In remarks that echo some of the reactions seen by top officials across the European Union‘s political spectrum, Professor Miguel Ángel Benedicto, from Madrid’s Complutense University, said Mr Johnson‘s quitting paves the way to fix the “badly-damaged” ties between the United Kingdom and the bloc.
Prof Benedicto said: “Johnson’s departure has been received with relief in Brussels and a calmer and more boring prime minister with whom to be able to negotiate without attempts to break international agreements such as the [Northern Ireland] Protocol is expected.”
Mr Johnson won a landslide election on the promise that he would “get Brexit done”.
He certainly took the UK out of the EU and did so by delivering a deal with Brussels.
But two-and-a-half years later, the treatment of Northern Ireland remains unfinished business.
Proof of that is Mr Johnson’s push for new domestic legislation overriding parts of the Northern Ireland Protocol, which governs post-Brexit trade between Great Britain and Northern Ireland.
It was designed to prevent a hard border on the island of Ireland but led to new goods checks at Northern Ireland sea ports on some products from Great Britain – effectively creating a new trade border in the Irish Sea.
The bill, which passed the second reading stage in the House of Commons last week despite heavy criticism from some Tory backbenchers, tackles the bureaucratic chaos that the protocol creates for businesses shipping goods to the region.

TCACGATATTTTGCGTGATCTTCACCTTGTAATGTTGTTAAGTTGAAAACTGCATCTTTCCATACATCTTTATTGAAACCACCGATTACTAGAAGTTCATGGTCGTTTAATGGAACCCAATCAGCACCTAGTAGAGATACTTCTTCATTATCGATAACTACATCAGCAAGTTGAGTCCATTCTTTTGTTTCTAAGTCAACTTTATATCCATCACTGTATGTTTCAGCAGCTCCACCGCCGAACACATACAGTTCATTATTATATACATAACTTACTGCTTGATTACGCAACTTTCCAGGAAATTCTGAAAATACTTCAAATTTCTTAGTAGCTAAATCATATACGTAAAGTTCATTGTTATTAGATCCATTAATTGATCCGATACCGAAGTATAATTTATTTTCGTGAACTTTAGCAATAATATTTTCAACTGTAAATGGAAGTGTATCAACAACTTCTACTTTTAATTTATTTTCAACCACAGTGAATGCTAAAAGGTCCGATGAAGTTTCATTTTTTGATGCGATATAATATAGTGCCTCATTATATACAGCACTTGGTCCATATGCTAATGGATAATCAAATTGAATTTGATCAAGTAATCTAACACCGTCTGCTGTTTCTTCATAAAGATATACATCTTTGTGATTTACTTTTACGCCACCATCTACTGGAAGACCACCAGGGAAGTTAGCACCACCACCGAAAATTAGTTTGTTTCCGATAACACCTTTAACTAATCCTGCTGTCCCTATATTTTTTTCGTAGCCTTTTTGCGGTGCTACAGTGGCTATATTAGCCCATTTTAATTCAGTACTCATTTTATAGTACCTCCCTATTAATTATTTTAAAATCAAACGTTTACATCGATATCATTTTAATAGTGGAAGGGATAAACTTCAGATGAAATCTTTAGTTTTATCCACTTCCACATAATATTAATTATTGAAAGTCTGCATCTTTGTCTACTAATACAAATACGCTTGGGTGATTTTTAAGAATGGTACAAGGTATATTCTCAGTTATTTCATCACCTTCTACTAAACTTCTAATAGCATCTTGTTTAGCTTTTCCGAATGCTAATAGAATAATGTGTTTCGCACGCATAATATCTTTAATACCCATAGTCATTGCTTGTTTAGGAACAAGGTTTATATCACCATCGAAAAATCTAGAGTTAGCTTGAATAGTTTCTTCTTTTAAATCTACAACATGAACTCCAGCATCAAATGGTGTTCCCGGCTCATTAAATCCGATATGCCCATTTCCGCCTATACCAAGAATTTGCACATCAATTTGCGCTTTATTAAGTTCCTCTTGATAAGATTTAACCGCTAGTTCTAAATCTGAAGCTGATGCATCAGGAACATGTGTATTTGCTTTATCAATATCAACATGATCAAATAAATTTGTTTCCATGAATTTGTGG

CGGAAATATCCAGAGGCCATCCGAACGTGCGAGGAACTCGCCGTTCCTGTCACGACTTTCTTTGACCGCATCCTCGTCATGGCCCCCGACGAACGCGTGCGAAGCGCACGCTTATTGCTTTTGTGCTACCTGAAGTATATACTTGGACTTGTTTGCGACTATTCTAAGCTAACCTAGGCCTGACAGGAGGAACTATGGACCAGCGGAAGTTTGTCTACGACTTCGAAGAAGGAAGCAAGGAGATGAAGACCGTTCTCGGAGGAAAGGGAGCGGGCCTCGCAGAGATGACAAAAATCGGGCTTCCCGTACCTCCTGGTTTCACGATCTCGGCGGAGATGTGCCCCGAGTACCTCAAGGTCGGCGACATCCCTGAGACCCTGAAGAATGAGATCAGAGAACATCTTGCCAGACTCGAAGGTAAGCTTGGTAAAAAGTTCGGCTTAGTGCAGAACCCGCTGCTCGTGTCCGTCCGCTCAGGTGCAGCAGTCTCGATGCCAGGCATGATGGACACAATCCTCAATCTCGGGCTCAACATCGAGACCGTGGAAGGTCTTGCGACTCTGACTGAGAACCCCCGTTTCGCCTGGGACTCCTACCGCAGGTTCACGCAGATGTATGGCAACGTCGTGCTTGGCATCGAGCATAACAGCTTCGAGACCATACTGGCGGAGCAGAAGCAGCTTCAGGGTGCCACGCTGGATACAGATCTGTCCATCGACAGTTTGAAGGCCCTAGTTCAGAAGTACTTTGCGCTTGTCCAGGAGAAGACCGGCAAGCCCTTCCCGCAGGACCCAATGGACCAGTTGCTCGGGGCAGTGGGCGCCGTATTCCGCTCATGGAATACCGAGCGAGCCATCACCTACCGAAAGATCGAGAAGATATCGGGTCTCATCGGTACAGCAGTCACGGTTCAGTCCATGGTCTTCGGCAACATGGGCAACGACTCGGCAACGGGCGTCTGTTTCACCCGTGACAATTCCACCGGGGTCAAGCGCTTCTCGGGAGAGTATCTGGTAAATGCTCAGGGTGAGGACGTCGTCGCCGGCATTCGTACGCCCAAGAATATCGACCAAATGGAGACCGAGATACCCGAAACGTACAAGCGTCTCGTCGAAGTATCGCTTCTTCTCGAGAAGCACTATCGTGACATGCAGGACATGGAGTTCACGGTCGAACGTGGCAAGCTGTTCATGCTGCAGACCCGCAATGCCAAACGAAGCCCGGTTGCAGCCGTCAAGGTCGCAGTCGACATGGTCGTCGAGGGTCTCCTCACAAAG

The new legislation is currently being fast-tracked through Parliament and, according to Mr Johnson’s prediction last month, it could go through “fairly rapidly” and be on the statute books by the end of the year.
Meanwhile, French MEP Nathalie Loiseau called the day of Mr Johson’s resignation a “day of hope for improved EU-UK relations built on trust and on the full implementation, in good faith and goodwill, of agreements negotiated, signed and ratified jointly”.
She continued: “We are ready. Let’s unite instead of being divided. Let’s remember the meaning of friendship.”
Dutch MEP Guy Verhofstadt said that relations London-Brussels relations can only improve without Mr Johnson, going as far as comparing him to form US President Donald Trump.
He said: “Boris Johnson’s reign ends in disgrace, just like his friend Donald Trump.
“The end of an era of transatlantic populism? Let’s hope so.”
Writing on Twitter, he added: “EU-UK relations suffered hugely with Johnson’s choice of Brexit. Things can only get better!”
Mr Johnson’s resignation as leader of the Conservative Party on Thursday followed a flurry of scandals that led him to lose the support of some of his closest allies, starting with Health Secretary Sajid Javid and Chancellor Rishi Sunak.
When asked why bloc members seem happy to see him go, Prof Benedicto suggested the “Johnson scandals” should not be consuming the EU’s time and energy.
He said: “[They] are a national issue that the British should settle, not the EU. It is a matter of internal, non-European politics.”